Campus Watch is the community-based crime prevention program and organization for the faculty and staff of Cleveland State University. Founded in 1981, Campus Watch is an innovative application of the highly successful block-watch program. It is specifically tailored to meet the needs of this urban university. Members of the campus community actively participate in this program through quarterly meetings, the publication of a newsletter, an emergency phone network, and training sessions. In 1981, Campus Watch started with 13 members. Currently, there are over 130 volunteers in the program.
Campus Watch is organized with the guidance of Cleveland State University Police. It has its own elected executive board that meets monthly. It has its own treasury consisting of employee donations and the proceeds of fund-raising efforts. Campus Watch was awarded a $1,500 grant from the Governor's Office of Criminal Justice Services in 1988 for their "Safe Space" evening crime prevention effort.
Campus Watch is the people of Cleveland State University looking out for each other. This is accomplished in a number of ways.
Each member receives a newsletter which includes a detailed account of criminal activity on campus for the previous month. If a person knows what crimes are being committed, they can take effective precautions to prevent victimization.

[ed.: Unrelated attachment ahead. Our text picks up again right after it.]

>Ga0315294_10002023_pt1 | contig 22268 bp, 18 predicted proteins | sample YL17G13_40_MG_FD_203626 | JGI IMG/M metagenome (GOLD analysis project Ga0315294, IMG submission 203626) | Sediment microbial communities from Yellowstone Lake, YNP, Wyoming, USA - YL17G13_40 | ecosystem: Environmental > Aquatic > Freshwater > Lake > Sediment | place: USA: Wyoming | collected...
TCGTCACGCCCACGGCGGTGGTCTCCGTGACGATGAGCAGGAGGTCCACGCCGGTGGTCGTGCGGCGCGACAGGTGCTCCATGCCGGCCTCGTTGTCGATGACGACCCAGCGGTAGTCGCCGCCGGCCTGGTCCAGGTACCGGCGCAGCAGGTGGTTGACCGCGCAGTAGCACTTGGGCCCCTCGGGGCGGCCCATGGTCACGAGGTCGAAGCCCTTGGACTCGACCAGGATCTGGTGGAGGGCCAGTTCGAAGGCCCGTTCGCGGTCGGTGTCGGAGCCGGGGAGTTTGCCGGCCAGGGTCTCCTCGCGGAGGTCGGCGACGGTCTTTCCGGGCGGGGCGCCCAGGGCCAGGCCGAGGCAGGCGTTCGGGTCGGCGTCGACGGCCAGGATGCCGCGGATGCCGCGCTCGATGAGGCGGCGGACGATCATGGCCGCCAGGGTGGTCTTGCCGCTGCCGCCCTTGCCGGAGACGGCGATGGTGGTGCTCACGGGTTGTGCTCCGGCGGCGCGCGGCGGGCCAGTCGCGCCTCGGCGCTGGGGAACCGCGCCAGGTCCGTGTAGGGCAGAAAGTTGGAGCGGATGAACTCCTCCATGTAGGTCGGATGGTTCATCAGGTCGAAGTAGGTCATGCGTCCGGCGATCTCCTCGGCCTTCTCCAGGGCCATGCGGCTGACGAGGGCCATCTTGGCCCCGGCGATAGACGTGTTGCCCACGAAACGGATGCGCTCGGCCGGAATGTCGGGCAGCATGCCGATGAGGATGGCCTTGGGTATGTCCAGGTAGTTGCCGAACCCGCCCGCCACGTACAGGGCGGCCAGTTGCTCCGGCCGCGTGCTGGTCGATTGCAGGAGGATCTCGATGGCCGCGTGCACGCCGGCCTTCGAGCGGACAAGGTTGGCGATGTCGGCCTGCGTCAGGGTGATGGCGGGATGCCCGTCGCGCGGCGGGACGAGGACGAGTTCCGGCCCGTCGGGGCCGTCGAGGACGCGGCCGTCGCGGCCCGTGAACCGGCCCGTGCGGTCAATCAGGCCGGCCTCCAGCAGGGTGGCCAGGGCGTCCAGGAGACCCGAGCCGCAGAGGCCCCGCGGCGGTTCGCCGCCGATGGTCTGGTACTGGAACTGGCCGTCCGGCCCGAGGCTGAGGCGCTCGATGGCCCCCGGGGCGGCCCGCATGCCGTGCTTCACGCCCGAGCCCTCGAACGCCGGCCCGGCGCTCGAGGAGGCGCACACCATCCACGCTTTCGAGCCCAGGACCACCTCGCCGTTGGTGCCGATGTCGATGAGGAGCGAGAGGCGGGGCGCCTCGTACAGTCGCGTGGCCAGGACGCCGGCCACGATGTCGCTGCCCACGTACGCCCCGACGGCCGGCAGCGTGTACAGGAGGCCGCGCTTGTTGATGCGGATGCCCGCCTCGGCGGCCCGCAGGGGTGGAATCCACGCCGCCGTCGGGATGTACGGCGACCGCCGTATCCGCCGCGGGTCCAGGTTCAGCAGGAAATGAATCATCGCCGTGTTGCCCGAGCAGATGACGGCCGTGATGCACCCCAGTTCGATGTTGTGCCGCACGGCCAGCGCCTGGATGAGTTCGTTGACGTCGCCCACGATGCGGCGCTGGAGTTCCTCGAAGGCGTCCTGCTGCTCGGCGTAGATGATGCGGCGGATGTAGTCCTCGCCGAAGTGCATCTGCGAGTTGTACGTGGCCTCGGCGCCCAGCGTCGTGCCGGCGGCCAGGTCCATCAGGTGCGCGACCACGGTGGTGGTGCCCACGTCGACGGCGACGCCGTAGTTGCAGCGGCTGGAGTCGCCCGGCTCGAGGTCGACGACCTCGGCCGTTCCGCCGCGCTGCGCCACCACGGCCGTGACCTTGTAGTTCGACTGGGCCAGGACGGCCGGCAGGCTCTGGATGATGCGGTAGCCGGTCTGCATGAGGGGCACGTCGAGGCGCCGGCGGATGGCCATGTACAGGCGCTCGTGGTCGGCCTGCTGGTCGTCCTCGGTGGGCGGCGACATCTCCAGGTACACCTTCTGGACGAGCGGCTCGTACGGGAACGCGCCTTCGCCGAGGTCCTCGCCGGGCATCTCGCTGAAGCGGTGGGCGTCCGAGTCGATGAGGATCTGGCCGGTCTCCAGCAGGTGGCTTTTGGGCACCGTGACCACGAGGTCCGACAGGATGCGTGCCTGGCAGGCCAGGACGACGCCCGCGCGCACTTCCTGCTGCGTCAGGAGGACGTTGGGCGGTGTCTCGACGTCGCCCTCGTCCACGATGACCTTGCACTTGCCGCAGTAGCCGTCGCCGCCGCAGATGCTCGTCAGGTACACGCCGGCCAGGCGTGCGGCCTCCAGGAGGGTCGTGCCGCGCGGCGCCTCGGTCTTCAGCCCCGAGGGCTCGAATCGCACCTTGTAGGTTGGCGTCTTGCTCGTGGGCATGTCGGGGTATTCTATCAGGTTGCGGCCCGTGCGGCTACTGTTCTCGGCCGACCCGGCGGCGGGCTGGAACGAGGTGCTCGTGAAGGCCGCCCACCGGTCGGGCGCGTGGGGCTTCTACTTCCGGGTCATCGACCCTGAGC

Each member is required to attend a one-hour intensive training session on crime prevention theory and practical application. This session is augmented with a training manual that will allow the volunteer to educate him or herself on the topics covered in the session.
Once trained, the volunteer is invited to assist the Crime Prevention Officer in conducting a security survey of their office and classroom areas.
Quarterly meetings are held for the entire membership. Crime prevention information on pertinent topics is presented at each meeting by either a member of the University Police or a guest speaker.
Each Campus Watch member is a link in the Emergency Phone Network. When a violent crime has been committed, the Community Services Unit initiates a call to the Campus Watch president. He or she will notify each member of the elected executive board, who notify their assigned zone captains, who notify the Campus Watchers within their zone. Within about 30 minutes, all available volunteers have the facts of the situation rather than the rumors that inevitably spread when a violent crime occurs.
Campus Watch members authored their own constitution and bylaws and annually elect a president, vice-president, secretary, treasurer, and an alternate at large.
To learn more about Campus Watch or to become a volunteer, contact the Crime Prevention Unit at x9323 or email@example.com.